There are countless ridiculous band names—from Chumbawamba and Limp Bizkit to Hoobastank and Thirty Odd Foot of Grunt. Then there’s Toad The Wet Sprocket. What’s a sprocket, why is it wet and what does that have to do with a toad? As the story goes, the band named themselves after a comment Eric Idle made on the skit “Rock Notes” from the 1987 Monty Python’s Flying Circus album, The Final Rip Off. Even Toad The Wet Sprocket’s lead singer, Glen Phillips, once admitted it was “a joke that went on too long.” Initially intended to be temporary, the name stuck. More than 30 years after they released their debut album, Bread & Circus, Phillips, Todd Nichols, Dean Dinning and Josh Daubin are still rocking with it.
Formed in Santa Barbara, California, Toad The Wet Sprocket catapulted to mainstream notoriety with the 1991 album, Fear, which included the singles “Walk on the Ocean” and “All I Want.” The project peaked at No. 49 on the Billboard 200 and both singles were Top 40 hits. Their fourth album, 1994’s Dulcinea, produced two more hits, “Fall Down” and “Something’s Always Wrong,” and the album was eventually certified gold by the Recording Industry Association of America (RIAA). With their success mounting, they returned three years later with the Top 20 album, Coil, but it would prove to be their last for 16 long years. After several breakups and makeups, Toad The Wet Sprocket reconvened in 2013 for New Constellation and followed up with 2021’s Starting Now. The band is currently on tour and will make a stop at the Mishawaka Amphitheater on July 2 with special guest Reed Foehl. BandWagon caught up with bassist Dean Dinning to discuss fame, the impact of the COVID-19 pandemic and random encounters with Jay Leno.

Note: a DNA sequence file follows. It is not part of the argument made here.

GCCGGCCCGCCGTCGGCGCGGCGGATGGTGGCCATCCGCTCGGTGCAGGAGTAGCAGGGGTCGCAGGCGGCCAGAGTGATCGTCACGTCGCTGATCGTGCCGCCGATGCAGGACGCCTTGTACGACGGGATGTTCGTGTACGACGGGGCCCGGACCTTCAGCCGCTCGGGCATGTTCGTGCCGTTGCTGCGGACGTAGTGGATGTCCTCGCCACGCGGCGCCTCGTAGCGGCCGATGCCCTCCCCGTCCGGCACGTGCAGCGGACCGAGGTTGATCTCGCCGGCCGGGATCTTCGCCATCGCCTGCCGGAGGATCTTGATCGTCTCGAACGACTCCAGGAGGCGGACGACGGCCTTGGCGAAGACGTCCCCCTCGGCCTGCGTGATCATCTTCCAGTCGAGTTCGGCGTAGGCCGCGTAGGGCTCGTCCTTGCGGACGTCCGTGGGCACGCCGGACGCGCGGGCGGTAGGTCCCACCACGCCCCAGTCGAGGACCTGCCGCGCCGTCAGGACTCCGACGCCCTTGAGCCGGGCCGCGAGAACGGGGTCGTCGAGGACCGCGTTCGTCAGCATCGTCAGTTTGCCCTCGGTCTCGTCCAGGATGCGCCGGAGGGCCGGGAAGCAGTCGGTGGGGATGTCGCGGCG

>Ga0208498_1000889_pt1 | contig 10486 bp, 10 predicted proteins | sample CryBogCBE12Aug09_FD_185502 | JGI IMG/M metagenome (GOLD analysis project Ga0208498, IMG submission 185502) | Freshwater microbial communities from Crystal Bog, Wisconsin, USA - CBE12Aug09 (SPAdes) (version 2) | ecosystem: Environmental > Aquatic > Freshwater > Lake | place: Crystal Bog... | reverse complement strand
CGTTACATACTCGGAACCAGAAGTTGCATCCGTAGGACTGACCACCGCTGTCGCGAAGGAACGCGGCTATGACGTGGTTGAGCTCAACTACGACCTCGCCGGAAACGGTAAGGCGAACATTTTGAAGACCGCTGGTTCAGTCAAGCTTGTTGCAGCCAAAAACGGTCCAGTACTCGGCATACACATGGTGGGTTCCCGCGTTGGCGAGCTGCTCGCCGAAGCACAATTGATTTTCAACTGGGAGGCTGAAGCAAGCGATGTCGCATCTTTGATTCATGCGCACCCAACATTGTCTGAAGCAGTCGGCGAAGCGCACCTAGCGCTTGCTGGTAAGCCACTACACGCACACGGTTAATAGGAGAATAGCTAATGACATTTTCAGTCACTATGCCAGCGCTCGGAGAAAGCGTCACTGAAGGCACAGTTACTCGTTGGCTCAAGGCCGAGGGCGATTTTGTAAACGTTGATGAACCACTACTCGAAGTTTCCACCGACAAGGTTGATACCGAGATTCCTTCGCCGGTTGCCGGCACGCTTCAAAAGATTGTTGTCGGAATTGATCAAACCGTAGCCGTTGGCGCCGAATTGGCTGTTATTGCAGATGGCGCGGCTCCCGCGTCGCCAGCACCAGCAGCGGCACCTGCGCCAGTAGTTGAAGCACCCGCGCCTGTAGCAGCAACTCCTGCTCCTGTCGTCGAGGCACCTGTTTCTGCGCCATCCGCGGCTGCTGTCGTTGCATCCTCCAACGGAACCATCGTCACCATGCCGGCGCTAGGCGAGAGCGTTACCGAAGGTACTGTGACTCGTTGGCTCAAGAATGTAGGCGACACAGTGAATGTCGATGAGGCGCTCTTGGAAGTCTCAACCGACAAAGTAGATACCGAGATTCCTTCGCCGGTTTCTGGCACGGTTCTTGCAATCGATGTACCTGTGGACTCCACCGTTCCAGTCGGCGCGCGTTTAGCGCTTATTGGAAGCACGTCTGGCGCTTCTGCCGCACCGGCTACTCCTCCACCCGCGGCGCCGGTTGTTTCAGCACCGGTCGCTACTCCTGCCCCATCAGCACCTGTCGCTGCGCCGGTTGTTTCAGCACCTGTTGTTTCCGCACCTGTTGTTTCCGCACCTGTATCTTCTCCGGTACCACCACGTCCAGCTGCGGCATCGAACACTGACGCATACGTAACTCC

BandWagon (Kyle Eustice): When did you pick up the bass for the first time and what about it did you like?
Dean Dinning: When Toad was starting out, I was the keyboard player and Glen played bass. I had a Fender Precision bass that my dad had bought for me, but I hadn’t played it very much because it wasn’t fun to practice. The first time I played bass for real was at a Toad rehearsal when we were working on a new song that didn’t seem to warrant a keyboard part. I came up with a great bass line on the spot, and from that point on, I was the bass player in the band.